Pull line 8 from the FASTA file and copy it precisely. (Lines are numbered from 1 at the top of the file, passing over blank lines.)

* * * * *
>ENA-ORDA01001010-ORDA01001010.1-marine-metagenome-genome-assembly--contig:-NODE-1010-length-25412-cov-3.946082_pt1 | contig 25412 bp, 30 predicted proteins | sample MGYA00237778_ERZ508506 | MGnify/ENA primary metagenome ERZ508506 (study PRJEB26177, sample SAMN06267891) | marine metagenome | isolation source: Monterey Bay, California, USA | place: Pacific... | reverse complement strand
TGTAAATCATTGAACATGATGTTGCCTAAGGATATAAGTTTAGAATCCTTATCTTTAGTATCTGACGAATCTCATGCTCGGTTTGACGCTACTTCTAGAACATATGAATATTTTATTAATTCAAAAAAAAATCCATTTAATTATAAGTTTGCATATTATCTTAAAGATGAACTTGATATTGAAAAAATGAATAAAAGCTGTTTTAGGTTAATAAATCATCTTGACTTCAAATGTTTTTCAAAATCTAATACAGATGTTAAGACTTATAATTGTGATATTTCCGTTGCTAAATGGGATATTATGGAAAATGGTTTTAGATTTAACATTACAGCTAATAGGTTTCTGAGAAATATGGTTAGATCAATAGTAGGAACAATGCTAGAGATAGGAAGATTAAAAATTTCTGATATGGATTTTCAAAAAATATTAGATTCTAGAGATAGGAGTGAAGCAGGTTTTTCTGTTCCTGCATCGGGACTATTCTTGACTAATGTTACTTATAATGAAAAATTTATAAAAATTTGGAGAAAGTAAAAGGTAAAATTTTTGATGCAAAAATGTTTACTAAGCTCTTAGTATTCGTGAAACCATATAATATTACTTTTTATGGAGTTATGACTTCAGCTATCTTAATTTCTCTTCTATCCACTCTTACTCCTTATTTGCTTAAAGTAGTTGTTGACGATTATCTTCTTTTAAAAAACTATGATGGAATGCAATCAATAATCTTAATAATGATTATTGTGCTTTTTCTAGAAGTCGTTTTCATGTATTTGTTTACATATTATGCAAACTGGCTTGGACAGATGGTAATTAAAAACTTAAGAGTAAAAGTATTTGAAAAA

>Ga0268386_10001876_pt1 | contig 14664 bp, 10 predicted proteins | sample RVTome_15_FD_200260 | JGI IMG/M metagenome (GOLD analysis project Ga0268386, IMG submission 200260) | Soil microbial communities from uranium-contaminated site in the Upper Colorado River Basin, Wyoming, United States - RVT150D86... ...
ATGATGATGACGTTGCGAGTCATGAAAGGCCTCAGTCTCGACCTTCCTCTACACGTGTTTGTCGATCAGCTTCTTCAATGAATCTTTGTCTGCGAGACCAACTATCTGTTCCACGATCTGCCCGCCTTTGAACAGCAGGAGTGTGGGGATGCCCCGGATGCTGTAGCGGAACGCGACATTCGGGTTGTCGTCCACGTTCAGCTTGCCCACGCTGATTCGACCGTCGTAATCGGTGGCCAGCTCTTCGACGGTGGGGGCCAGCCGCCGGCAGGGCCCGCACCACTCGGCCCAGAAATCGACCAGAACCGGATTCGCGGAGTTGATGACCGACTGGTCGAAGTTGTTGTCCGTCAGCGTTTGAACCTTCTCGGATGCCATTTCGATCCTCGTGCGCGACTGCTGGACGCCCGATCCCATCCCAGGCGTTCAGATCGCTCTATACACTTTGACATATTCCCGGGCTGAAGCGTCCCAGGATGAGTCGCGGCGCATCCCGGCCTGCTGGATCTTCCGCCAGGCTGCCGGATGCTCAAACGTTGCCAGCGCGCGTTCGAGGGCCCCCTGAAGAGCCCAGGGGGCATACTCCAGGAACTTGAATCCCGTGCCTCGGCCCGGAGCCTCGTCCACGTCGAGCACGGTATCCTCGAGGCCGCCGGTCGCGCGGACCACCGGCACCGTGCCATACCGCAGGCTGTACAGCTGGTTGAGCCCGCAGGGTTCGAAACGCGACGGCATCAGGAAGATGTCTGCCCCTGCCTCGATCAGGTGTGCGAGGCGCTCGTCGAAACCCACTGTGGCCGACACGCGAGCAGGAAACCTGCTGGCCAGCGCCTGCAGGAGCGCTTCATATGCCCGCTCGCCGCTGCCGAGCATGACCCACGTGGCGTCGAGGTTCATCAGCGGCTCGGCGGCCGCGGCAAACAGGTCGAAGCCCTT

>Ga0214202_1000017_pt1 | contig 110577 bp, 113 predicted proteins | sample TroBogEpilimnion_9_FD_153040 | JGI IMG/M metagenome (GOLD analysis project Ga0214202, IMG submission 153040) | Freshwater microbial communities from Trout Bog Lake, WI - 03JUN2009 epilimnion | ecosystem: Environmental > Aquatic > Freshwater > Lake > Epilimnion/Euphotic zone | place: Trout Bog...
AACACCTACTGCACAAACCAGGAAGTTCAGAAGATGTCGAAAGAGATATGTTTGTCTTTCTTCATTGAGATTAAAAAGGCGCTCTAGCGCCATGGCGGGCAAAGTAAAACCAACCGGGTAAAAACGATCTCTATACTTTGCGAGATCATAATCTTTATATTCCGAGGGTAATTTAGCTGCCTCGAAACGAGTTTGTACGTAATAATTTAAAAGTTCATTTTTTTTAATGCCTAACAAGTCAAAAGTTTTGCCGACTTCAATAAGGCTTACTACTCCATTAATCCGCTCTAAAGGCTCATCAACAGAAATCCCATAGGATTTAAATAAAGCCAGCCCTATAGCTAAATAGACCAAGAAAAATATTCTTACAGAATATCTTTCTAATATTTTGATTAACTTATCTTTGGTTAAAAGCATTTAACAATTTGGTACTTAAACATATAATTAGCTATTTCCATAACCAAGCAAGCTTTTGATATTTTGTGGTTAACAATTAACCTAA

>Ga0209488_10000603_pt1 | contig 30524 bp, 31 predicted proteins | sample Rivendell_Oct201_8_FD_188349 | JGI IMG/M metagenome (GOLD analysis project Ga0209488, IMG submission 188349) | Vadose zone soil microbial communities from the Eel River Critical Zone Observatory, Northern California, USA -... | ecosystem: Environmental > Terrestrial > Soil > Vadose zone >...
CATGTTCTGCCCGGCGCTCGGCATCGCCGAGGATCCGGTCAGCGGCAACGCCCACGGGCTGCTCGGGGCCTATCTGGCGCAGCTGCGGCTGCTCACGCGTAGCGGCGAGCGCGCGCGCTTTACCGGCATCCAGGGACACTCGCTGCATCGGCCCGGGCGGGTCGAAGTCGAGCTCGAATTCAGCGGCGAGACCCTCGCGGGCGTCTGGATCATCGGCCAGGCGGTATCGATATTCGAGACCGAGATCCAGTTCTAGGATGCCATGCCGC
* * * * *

CATGTTCTGCCCGGCGCTCGGCATCGCCGAGGATCCGGTCAGCGGCAACGCCCACGGGCTGCTCGGGGCCTATCTGGCGCAGCTGCGGCTGCTCACGCGTAGCGGCGAGCGCGCGCGCTTTACCGGCATCCAGGGACACTCGCTGCATCGGCCCGGGCGGGTCGAAGTCGAGCTCGAATTCAGCGGCGAGACCCTCGCGGGCGTCTGGATCATCGGCCAGGCGGTATCGATATTCGAGACCGAGATCCAGTTCTAGGATGCCATGCCGC